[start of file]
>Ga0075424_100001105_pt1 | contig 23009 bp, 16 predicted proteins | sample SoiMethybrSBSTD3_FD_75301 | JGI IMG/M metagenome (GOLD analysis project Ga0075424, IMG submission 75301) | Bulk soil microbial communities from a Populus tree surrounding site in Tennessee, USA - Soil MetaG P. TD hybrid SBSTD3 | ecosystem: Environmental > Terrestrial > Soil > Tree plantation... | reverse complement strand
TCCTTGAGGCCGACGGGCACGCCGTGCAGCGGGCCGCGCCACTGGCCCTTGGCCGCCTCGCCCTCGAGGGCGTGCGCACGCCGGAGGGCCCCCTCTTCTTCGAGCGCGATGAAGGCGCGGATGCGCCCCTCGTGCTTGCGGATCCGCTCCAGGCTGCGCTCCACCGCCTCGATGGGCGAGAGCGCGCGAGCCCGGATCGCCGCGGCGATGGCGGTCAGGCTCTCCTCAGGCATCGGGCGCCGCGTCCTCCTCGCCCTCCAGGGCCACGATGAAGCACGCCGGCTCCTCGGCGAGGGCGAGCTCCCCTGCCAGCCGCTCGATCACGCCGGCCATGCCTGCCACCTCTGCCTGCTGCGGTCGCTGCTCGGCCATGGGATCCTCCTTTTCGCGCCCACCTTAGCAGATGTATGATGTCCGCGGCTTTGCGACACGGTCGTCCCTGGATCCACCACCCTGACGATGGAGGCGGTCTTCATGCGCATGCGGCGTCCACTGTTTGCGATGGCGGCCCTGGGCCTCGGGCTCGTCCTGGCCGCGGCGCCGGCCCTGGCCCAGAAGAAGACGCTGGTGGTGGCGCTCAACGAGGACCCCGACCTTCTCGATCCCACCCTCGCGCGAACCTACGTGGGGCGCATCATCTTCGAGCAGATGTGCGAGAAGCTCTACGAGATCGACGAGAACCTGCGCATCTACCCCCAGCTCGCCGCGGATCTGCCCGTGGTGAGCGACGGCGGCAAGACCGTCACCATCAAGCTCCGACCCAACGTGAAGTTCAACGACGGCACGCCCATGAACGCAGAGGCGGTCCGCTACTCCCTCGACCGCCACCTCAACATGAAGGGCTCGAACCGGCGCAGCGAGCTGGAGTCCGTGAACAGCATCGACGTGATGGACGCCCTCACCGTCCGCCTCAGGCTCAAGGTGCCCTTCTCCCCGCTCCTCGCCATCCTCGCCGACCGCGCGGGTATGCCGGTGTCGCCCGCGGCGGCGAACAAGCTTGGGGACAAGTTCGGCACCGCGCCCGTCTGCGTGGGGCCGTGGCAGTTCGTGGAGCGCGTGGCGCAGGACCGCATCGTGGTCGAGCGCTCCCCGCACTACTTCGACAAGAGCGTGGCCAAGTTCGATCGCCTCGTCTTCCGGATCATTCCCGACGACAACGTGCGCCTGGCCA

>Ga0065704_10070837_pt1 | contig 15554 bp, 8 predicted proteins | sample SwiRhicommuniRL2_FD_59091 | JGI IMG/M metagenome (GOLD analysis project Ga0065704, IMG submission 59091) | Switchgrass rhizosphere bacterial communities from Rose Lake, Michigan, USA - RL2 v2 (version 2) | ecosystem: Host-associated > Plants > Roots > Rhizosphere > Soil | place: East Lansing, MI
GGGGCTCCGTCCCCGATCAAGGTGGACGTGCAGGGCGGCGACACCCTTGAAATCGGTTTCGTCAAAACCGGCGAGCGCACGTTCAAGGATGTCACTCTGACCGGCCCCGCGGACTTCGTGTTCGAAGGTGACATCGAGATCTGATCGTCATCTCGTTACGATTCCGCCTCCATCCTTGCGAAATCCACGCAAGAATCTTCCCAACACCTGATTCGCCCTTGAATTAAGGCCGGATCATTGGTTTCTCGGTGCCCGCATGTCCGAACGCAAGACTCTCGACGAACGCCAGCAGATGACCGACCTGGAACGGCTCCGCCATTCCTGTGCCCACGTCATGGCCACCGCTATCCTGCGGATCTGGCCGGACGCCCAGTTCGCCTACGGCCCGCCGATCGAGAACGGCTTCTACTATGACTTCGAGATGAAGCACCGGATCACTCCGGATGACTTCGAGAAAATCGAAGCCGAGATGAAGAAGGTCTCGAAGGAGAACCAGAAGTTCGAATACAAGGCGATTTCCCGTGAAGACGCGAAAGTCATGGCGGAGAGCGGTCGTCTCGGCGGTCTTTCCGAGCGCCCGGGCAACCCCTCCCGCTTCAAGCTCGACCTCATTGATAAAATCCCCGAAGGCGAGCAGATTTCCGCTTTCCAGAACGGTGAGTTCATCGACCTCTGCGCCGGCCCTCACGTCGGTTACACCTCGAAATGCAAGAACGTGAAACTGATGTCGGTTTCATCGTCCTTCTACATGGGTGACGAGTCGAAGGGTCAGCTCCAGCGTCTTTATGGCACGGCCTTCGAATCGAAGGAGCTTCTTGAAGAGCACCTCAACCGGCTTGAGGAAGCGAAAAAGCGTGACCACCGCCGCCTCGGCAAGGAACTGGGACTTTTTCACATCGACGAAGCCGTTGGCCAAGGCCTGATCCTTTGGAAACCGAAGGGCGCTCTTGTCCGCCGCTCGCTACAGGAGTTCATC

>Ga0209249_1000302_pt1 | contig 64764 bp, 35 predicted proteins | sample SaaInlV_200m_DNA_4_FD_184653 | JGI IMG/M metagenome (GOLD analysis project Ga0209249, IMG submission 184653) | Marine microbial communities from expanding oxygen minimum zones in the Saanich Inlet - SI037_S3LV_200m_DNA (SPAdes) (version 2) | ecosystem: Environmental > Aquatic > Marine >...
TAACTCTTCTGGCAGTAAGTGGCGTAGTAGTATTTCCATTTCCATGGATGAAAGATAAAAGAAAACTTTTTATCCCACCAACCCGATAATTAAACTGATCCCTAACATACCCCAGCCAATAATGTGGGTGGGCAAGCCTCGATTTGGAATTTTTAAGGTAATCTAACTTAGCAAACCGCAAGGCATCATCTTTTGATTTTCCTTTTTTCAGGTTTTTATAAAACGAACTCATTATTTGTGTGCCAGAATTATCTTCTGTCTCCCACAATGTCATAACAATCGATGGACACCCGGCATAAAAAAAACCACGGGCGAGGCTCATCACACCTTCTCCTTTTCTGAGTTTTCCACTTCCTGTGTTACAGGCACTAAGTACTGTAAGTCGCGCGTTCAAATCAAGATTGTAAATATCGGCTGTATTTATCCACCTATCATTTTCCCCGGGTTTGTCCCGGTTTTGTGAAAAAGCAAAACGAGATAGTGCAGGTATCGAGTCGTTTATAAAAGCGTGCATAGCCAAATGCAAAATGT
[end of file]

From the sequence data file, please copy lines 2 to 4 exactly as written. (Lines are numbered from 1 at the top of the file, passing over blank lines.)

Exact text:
TCCTTGAGGCCGACGGGCACGCCGTGCAGCGGGCCGCGCCACTGGCCCTTGGCCGCCTCGCCCTCGAGGGCGTGCGCACGCCGGAGGGCCCCCTCTTCTTCGAGCGCGATGAAGGCGCGGATGCGCCCCTCGTGCTTGCGGATCCGCTCCAGGCTGCGCTCCACCGCCTCGATGGGCGAGAGCGCGCGAGCCCGGATCGCCGCGGCGATGGCGGTCAGGCTCTCCTCAGGCATCGGGCGCCGCGTCCTCCTCGCCCTCCAGGGCCACGATGAAGCACGCCGGCTCCTCGGCGAGGGCGAGCTCCCCTGCCAGCCGCTCGATCACGCCGGCCATGCCTGCCACCTCTGCCTGCTGCGGTCGCTGCTCGGCCATGGGATCCTCCTTTTCGCGCCCACCTTAGCAGATGTATGATGTCCGCGGCTTTGCGACACGGTCGTCCCTGGATCCACCACCCTGACGATGGAGGCGGTCTTCATGCGCATGCGGCGTCCACTGTTTGCGATGGCGGCCCTGGGCCTCGGGCTCGTCCTGGCCGCGGCGCCGGCCCTGGCCCAGAAGAAGACGCTGGTGGTGGCGCTCAACGAGGACCCCGACCTTCTCGATCCCACCCTCGCGCGAACCTACGTGGGGCGCATCATCTTCGAGCAGATGTGCGAGAAGCTCTACGAGATCGACGAGAACCTGCGCATCTACCCCCAGCTCGCCGCGGATCTGCCCGTGGTGAGCGACGGCGGCAAGACCGTCACCATCAAGCTCCGACCCAACGTGAAGTTCAACGACGGCACGCCCATGAACGCAGAGGCGGTCCGCTACTCCCTCGACCGCCACCTCAACATGAAGGGCTCGAACCGGCGCAGCGAGCTGGAGTCCGTGAACAGCATCGACGTGATGGACGCCCTCACCGTCCGCCTCAGGCTCAAGGTGCCCTTCTCCCCGCTCCTCGCCATCCTCGCCGACCGCGCGGGTATGCCGGTGTCGCCCGCGGCGGCGAACAAGCTTGGGGACAAGTTCGGCACCGCGCCCGTCTGCGTGGGGCCGTGGCAGTTCGTGGAGCGCGTGGCGCAGGACCGCATCGTGGTCGAGCGCTCCCCGCACTACTTCGACAAGAGCGTGGCCAAGTTCGATCGCCTCGTCTTCCGGATCATTCCCGACGACAACGTGCGCCTGGCCA

>Ga0065704_10070837_pt1 | contig 15554 bp, 8 predicted proteins | sample SwiRhicommuniRL2_FD_59091 | JGI IMG/M metagenome (GOLD analysis project Ga0065704, IMG submission 59091) | Switchgrass rhizosphere bacterial communities from Rose Lake, Michigan, USA - RL2 v2 (version 2) | ecosystem: Host-associated > Plants > Roots > Rhizosphere > Soil | place: East Lansing, MI
GGGGCTCCGTCCCCGATCAAGGTGGACGTGCAGGGCGGCGACACCCTTGAAATCGGTTTCGTCAAAACCGGCGAGCGCACGTTCAAGGATGTCACTCTGACCGGCCCCGCGGACTTCGTGTTCGAAGGTGACATCGAGATCTGATCGTCATCTCGTTACGATTCCGCCTCCATCCTTGCGAAATCCACGCAAGAATCTTCCCAACACCTGATTCGCCCTTGAATTAAGGCCGGATCATTGGTTTCTCGGTGCCCGCATGTCCGAACGCAAGACTCTCGACGAACGCCAGCAGATGACCGACCTGGAACGGCTCCGCCATTCCTGTGCCCACGTCATGGCCACCGCTATCCTGCGGATCTGGCCGGACGCCCAGTTCGCCTACGGCCCGCCGATCGAGAACGGCTTCTACTATGACTTCGAGATGAAGCACCGGATCACTCCGGATGACTTCGAGAAAATCGAAGCCGAGATGAAGAAGGTCTCGAAGGAGAACCAGAAGTTCGAATACAAGGCGATTTCCCGTGAAGACGCGAAAGTCATGGCGGAGAGCGGTCGTCTCGGCGGTCTTTCCGAGCGCCCGGGCAACCCCTCCCGCTTCAAGCTCGACCTCATTGATAAAATCCCCGAAGGCGAGCAGATTTCCGCTTTCCAGAACGGTGAGTTCATCGACCTCTGCGCCGGCCCTCACGTCGGTTACACCTCGAAATGCAAGAACGTGAAACTGATGTCGGTTTCATCGTCCTTCTACATGGGTGACGAGTCGAAGGGTCAGCTCCAGCGTCTTTATGGCACGGCCTTCGAATCGAAGGAGCTTCTTGAAGAGCACCTCAACCGGCTTGAGGAAGCGAAAAAGCGTGACCACCGCCGCCTCGGCAAGGAACTGGGACTTTTTCACATCGACGAAGCCGTTGGCCAAGGCCTGATCCTTTGGAAACCGAAGGGCGCTCTTGTCCGCCGCTCGCTACAGGAGTTCATC